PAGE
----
Again, well-intentioned, but to me, I was suddenly facing a barrage of people telling me essentially one thing: lower your expectations.

It came from my family, my friends, my teachers, and even my doctors. Each would bring up the subjects casually because they thought it would be in my best interest. However, it’s easy to say these things when it’s to someone else.

Surprisingly, despite being a teenager with extremely high self-esteem (sarcasm), the appearance of Tourettes didn’t immediately change any of my plans. I still wanted to go to university and study languages, live abroad and work abroad. I didn’t understand why it should.

I want to point something out here. I know for a lot of people, disabilities, hidden or not, can limit the ability to do a lot of things independently or at all. I was very fortunate that with Tourettes, this was only the case in a social sense rather than a physical sense. However:


Hearing these things made me doubt whether or not I’d be able to do all of these things, but I always had this feeling that that’d be wrong. it wasn’t until my mid-20s that I realised that it’s not a case of lowering my expectations, it means that how I get there will be different and require some flexibility and creativity.

With Tourettes, even now, my energy levels are low. Having constant involuntary movements and vocalisations is tiring. Controlling them, as I have now learned to do largely, expends a lot of energy. That means I’m going to take longer to do things. I’m going to have to cancel or postpone plans sometimes.

Tourettes means that I have to accept that this is the case, but it doesn’t mean that I’m not going to at least try to do whatever I want to.

Additionally — it’s my prerogative to change my expectations. A few years ago, I wanted to start my own business. I started trying and just didn’t have the energy to do it. Even though I wanted to stick with it, I shifted to something that worked for me and found satisfaction in that instead. Now, a few years later, I’m approaching my own business differently. (Spoiler: it involves writing on Medium. Thanks for reading 💖)

Throw everything possible at it!

So, there’s no cure for Tourettes, but there are ways of relieving symptoms. The trouble is, these are very strong medications, and often have very unpleasant side effects, and don’t work in the same way for everyone.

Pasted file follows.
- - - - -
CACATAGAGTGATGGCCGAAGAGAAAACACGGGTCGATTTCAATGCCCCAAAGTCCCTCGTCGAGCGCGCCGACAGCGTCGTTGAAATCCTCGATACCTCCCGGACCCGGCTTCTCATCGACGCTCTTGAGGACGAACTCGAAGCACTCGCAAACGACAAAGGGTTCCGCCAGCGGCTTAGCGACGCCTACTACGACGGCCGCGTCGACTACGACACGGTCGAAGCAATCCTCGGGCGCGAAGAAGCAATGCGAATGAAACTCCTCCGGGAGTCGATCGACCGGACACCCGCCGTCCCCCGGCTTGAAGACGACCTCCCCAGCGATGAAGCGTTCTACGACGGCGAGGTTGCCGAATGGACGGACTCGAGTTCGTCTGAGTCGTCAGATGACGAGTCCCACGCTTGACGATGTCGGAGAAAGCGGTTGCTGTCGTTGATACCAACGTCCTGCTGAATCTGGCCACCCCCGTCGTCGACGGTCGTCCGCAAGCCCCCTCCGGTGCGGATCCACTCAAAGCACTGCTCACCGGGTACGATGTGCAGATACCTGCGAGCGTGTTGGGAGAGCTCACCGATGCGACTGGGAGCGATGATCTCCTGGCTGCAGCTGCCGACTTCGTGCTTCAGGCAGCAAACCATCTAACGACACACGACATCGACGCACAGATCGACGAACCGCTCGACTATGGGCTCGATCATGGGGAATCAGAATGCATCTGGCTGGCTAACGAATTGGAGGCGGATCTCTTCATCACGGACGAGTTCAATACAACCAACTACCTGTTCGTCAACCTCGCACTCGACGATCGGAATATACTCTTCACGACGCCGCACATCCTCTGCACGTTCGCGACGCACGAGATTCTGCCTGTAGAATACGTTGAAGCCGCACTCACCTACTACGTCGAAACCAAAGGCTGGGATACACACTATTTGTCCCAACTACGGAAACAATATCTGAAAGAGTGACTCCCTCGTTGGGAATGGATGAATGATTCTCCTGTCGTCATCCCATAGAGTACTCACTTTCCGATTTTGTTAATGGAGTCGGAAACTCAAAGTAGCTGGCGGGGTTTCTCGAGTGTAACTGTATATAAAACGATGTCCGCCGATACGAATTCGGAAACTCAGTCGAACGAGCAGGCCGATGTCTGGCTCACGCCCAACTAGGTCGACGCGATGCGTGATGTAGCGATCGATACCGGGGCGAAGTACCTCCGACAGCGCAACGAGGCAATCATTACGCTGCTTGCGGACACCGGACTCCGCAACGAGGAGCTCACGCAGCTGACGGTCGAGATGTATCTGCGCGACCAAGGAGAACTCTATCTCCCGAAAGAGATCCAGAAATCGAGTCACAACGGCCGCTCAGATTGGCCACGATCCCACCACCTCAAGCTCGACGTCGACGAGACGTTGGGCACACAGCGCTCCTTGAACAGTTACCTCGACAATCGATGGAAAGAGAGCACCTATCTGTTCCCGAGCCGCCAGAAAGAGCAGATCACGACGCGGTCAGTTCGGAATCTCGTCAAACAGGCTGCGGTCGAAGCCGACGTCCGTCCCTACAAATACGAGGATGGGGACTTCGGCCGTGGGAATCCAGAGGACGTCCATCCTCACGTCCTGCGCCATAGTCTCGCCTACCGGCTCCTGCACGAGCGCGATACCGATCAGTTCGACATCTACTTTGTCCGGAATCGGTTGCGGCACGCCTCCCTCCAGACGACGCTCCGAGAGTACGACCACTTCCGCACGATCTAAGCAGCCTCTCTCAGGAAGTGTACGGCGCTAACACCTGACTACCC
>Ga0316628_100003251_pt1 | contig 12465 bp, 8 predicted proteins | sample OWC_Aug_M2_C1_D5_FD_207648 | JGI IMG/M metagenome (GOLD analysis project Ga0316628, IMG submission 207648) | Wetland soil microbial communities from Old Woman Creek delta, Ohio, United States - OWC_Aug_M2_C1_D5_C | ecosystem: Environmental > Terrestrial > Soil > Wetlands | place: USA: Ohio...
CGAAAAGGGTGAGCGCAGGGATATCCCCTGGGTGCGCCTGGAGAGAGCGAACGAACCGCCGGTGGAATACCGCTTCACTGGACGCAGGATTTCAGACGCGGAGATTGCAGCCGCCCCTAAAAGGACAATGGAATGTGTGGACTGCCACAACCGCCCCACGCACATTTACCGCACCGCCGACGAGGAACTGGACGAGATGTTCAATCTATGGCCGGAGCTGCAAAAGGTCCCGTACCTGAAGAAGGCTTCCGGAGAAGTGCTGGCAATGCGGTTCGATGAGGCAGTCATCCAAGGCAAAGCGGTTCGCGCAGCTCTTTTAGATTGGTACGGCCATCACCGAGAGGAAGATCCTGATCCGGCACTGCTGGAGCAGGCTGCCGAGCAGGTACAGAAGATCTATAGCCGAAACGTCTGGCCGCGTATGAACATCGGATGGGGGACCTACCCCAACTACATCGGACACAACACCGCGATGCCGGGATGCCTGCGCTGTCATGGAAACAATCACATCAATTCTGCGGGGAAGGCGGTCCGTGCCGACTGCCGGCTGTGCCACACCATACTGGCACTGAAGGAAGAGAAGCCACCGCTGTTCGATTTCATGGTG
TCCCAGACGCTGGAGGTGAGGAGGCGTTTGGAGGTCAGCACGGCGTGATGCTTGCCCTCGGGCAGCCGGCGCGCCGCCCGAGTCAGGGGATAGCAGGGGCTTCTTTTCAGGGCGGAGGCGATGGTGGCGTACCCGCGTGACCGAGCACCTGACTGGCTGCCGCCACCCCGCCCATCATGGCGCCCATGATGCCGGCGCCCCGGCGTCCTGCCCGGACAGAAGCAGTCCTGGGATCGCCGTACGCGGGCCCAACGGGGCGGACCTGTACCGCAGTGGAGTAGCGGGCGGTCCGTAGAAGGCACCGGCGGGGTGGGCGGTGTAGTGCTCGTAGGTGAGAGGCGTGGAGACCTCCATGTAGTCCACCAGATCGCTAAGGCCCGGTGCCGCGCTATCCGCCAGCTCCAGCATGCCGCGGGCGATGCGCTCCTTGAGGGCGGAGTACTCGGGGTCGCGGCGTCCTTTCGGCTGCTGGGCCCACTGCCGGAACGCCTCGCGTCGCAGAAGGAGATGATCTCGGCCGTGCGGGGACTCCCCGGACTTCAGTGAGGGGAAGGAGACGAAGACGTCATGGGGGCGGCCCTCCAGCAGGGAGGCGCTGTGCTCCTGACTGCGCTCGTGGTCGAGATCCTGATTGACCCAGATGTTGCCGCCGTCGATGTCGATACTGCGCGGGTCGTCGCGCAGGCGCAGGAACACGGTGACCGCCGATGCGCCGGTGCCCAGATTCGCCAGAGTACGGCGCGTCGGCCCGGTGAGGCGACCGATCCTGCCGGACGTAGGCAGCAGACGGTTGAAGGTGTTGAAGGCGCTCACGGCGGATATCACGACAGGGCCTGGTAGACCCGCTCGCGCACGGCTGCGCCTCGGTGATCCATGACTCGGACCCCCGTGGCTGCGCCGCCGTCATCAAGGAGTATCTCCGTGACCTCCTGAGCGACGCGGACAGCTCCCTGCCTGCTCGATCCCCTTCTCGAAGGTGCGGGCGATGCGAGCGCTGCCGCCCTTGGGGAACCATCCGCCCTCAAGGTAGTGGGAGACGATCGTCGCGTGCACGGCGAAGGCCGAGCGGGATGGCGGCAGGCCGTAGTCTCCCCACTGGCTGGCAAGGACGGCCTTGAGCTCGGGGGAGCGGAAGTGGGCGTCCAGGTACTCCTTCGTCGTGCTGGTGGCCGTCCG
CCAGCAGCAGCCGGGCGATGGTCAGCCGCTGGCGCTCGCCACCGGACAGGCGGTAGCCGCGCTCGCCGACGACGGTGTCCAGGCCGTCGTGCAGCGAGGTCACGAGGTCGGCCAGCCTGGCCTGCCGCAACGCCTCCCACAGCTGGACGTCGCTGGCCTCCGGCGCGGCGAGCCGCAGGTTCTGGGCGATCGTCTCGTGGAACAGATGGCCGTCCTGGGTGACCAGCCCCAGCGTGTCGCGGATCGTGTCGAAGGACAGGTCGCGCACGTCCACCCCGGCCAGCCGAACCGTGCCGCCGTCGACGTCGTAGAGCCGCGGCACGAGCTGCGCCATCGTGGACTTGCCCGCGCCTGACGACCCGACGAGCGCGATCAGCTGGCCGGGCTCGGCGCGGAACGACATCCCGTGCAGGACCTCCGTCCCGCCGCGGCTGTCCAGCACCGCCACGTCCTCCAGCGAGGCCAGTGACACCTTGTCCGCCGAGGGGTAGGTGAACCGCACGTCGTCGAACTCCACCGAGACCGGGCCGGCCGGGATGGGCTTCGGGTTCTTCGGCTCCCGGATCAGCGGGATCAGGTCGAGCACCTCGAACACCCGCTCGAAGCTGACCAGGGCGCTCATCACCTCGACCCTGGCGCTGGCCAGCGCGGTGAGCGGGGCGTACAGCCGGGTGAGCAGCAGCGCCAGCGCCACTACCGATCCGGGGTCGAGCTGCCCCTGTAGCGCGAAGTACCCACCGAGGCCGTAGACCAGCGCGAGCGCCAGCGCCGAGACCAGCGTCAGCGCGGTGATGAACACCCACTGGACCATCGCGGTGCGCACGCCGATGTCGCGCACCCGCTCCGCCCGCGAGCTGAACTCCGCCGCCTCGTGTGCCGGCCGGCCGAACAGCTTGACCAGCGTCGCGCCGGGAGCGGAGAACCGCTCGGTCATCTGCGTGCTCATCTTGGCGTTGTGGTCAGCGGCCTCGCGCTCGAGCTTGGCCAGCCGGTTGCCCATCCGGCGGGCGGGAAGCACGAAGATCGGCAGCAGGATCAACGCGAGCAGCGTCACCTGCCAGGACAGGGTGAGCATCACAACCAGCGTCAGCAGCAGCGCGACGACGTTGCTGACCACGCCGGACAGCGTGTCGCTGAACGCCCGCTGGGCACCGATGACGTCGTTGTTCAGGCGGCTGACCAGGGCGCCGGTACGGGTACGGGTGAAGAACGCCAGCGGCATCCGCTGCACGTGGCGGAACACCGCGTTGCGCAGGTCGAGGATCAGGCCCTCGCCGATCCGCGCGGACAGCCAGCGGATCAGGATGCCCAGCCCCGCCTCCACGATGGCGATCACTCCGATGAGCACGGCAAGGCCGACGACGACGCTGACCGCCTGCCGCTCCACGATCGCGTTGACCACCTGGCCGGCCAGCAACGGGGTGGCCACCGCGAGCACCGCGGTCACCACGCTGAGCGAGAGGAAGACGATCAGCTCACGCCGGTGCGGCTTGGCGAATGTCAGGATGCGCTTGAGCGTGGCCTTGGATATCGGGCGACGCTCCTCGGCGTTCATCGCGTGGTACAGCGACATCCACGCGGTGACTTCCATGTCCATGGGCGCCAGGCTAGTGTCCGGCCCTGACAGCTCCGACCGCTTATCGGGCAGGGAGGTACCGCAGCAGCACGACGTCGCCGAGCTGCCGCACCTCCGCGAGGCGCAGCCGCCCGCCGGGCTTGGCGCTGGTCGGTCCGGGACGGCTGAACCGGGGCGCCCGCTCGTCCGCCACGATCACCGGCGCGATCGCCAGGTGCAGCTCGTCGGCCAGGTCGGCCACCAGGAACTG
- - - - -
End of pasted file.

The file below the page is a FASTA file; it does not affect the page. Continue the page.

To begin with, I followed recommendations to find a medication to suppress the tics from Tourettes as much as possible.

An illustration of a bowl filled with thousands of colouful pills.
Ok, it needs to be said, that’s a tasty-looking bowl o’ pills. They look like cereal marshmallows.

The first medicine made me put on a considerable amount of weight in just a few weeks, not great for an already overweight and self-conscious teen. Oh, and also it had zero impact on my symptoms.

The second medicine made me so sleepy, I started missing school, and spending 20 hours a day conked out. I’ve been informed I don’t tic in my sleep, so I guess this eased the symptoms, but nope, not an option.

The third medicine did absolutely nothing but didn’t have any side effects.

The fourth was the most fun. It had the opposite effect to the second, and I could not sleep. I was medically at risk of some pretty serious issues due to just how little I was sleeping. I was given sleeping tablets, and these just paralysed me, so I’d lie unable to move, but wide awake mentally.

By the time the fifth medication was being suggested, I’d conclude that I didn’t want to take medication. Each time, either it didn’t help, or it did something worse than the Tourettes itself.

And people were surprised. Surely if there’s something that could help, you’d try it?

I get it, but also respectfully, we have very different definitions of “help” here. I’d rather not be a medically obese drowsy insomniac just for the sake of easing my tics.